The U.S. Council on International Banking, a trade association representing 370 domestic and international banks, has named Vincent Maulella its chairman for 1995.
Mr. Maulella, who is a vice president in Chemical Banking Corp.'s Geoserve unit, succeeds Susan Fedele, vice president of CoreStates Financial Corp.
As chairman, Mr. Maulella, 52, will help formulate the organization's policy positions. He will also select committee chairmen who will look for solutions to technical problems confronting the industry.
In its 70th year, Mr. Maulella said, the council is pursuing a mission to "provide a forum for members to discuss operational issues that affect the members and to standardize the procedures to ensure a safe and efficient functioning of the marketplace."
The efforts Mr. Maulella expects to oversee in the coming year include pushing to have its members' voices heard as regulations covering letters of credit are refined and studying the potential impact of extended Fed Wire funds transfer operating hours.
For the last five years, the council has worked with the National Conference of Commissioners on Uniform State Law on revising and drafting uniform commercial code provisions, which are sets of standardized state laws governing financial contracts.
The council will continue to advise on drafting the final rules for Article 5, which deals with letters of credit. Drafting the rules has been in the works for a little more than three years and will probably go to states for approval sometime in 1995.
Mr. Maulella said the council will also study the effect of recent interstate banking regulation on the coming expansion of Fed Wire operating hours.
Fed Wire, a high-speed funds transfer network that links the Federal Reserve banks with member institutions and the Treasury, currently operates on a 10-hour day but will expand its hours to 18 in the fourth quarter of 1997.
The council will look at how such changes might affect bank operations, such as end-of-day account settlement.
"The point is (the changes) will have an impact," Mr. Maulella said. "It's simply a matter now of trying to size what that impact is and prepare the marketplace."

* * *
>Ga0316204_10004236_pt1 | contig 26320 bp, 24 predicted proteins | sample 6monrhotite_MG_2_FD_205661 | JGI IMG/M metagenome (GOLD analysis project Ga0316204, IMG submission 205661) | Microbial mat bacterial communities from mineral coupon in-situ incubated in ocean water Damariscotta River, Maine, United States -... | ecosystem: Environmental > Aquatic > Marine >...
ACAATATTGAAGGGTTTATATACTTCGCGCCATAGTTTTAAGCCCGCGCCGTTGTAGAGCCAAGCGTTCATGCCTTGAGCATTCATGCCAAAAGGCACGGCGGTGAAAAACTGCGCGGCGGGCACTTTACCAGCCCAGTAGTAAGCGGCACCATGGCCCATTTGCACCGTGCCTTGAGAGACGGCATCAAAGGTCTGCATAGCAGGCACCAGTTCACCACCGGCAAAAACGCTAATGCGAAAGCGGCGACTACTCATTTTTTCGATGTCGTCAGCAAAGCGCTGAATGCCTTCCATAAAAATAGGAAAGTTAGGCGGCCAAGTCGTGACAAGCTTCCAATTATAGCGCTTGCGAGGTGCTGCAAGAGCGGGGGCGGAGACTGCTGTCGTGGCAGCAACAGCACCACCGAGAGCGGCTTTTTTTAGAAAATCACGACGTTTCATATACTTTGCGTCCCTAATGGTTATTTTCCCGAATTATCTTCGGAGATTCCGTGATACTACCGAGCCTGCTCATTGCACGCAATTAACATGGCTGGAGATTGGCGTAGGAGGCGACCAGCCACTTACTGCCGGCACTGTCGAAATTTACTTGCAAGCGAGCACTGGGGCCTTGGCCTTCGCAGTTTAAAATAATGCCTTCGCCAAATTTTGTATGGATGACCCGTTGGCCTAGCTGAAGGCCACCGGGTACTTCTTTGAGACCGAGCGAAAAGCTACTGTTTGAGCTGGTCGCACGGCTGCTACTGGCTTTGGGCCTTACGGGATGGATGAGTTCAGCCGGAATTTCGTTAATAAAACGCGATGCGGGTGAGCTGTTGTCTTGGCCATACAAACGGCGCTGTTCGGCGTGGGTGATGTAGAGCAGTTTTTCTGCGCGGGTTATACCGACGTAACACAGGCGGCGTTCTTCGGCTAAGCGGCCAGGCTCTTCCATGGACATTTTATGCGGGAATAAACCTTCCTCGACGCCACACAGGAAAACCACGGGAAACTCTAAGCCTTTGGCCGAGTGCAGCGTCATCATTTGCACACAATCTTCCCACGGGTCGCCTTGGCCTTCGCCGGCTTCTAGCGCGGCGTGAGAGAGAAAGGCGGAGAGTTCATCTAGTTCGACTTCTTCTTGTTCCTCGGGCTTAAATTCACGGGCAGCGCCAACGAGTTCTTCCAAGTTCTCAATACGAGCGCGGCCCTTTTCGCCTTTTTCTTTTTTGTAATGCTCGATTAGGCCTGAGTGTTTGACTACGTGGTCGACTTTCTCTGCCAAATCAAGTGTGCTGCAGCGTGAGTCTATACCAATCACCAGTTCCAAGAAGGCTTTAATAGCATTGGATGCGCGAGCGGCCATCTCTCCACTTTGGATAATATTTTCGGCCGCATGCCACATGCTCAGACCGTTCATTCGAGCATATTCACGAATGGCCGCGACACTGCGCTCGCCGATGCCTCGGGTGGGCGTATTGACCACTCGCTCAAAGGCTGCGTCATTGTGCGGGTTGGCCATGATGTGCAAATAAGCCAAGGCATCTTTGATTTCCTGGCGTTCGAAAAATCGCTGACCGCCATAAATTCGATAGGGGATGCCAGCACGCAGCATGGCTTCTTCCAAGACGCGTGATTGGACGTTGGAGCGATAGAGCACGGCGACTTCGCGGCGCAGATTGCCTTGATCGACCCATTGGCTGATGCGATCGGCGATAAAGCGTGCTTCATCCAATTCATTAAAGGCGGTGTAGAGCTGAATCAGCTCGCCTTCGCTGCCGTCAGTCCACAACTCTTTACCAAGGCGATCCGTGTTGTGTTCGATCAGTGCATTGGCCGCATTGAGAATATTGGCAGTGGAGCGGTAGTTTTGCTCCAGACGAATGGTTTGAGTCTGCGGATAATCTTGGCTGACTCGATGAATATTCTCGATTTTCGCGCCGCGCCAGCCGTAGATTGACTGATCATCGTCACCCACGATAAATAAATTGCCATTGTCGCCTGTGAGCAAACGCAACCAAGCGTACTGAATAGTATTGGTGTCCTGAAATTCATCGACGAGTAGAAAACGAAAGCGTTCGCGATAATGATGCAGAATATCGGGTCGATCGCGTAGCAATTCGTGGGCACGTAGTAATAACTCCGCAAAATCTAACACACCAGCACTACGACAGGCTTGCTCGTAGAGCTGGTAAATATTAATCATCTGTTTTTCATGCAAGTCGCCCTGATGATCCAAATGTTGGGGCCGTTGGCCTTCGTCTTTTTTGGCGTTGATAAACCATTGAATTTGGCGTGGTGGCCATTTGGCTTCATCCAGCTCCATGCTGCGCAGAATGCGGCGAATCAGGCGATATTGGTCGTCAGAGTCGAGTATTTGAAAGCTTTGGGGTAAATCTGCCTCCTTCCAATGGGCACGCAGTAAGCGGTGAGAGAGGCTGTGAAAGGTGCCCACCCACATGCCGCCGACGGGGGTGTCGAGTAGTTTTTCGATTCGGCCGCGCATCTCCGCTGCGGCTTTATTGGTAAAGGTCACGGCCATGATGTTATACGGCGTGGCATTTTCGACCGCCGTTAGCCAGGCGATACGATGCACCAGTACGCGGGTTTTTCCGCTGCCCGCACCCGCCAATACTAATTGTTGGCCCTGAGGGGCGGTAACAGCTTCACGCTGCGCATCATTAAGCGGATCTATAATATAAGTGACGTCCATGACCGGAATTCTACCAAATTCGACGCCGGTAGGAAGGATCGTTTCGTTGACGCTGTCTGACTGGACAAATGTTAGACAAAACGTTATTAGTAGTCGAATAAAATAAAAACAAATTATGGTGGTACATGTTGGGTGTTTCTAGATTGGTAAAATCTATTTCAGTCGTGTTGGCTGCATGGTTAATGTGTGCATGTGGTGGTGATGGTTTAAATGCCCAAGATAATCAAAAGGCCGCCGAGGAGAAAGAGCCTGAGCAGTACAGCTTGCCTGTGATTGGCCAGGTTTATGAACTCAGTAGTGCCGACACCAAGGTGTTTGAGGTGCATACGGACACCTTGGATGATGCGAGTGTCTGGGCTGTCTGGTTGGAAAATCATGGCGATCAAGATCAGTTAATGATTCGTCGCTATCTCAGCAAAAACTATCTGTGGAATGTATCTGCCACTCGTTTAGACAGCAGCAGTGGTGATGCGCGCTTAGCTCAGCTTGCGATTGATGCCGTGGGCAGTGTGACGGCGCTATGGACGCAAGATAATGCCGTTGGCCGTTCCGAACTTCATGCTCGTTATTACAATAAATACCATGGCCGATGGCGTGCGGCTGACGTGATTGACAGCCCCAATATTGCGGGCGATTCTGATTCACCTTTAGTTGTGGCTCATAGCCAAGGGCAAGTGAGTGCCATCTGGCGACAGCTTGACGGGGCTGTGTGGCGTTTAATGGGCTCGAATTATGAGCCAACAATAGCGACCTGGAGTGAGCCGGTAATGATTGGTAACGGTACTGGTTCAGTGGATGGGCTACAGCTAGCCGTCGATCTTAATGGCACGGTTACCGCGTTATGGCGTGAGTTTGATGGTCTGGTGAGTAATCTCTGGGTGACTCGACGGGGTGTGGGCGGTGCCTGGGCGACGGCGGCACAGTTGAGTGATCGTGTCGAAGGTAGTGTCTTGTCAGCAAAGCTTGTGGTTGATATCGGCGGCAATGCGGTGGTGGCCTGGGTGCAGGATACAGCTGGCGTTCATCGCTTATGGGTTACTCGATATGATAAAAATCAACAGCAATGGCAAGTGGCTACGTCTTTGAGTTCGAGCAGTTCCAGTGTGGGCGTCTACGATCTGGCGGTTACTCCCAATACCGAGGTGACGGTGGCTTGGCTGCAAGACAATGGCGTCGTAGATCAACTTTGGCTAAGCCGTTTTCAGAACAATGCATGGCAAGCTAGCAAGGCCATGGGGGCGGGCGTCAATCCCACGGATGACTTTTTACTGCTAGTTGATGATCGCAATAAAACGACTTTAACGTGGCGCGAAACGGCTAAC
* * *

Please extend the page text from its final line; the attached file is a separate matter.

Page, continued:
He said the council will also look at further developing alternative dispute resolution mechanisms for letters of credit collections and funds transfers. Disputes occur on a regular basis in the letter of credit arena.
"Half the time, we are litigating with another bank, and the other half of the time, with a corporation who is a customer or potential customer," Mr. Maulella said. "Litigation has a severe impact on the relationship."
Alternate dispute resolution, or ADR, involves either mediation or binding arbitration between two or more corporations to bypass years of costly litigation and subsequent appeals.
ADR has been used by the banking industry intermittently for several years. But banks have taken an increased interest in the practice recently, said Peter Kaskell, senior attorney at the Center for Public Resources, a nonprofit group of law firms and corporations devoted to developing alternatives to lengthy litigation.
"Bank of America was really sort of the pioneer in putting arbitration clauses in many of their loan agreements," Mr. Kaskell said. "Now, there are a fair number of banks in their loan documents and other agreements that provide for ADR."
Officials of the Center for Public Resources have organized a committee consisting of senior attorneys from several banks, including Chase Manhattan, to consider greater use of arbitration and mediation.
Under Mr. Maulella, the council will encourage participation on such committees.
Mr. Maulella began his banking career at Manufacturers Hanover Trust in 1970. He attended his first council workshop in 1973 and has since led the association's letter of credit committee and been treasurer and vice chairman.
Dan Taylor, council president, said Mr. Maulella "has a long track record of significant contributions to the organization. We look forward to his term as chairman and know he will be an effective leader."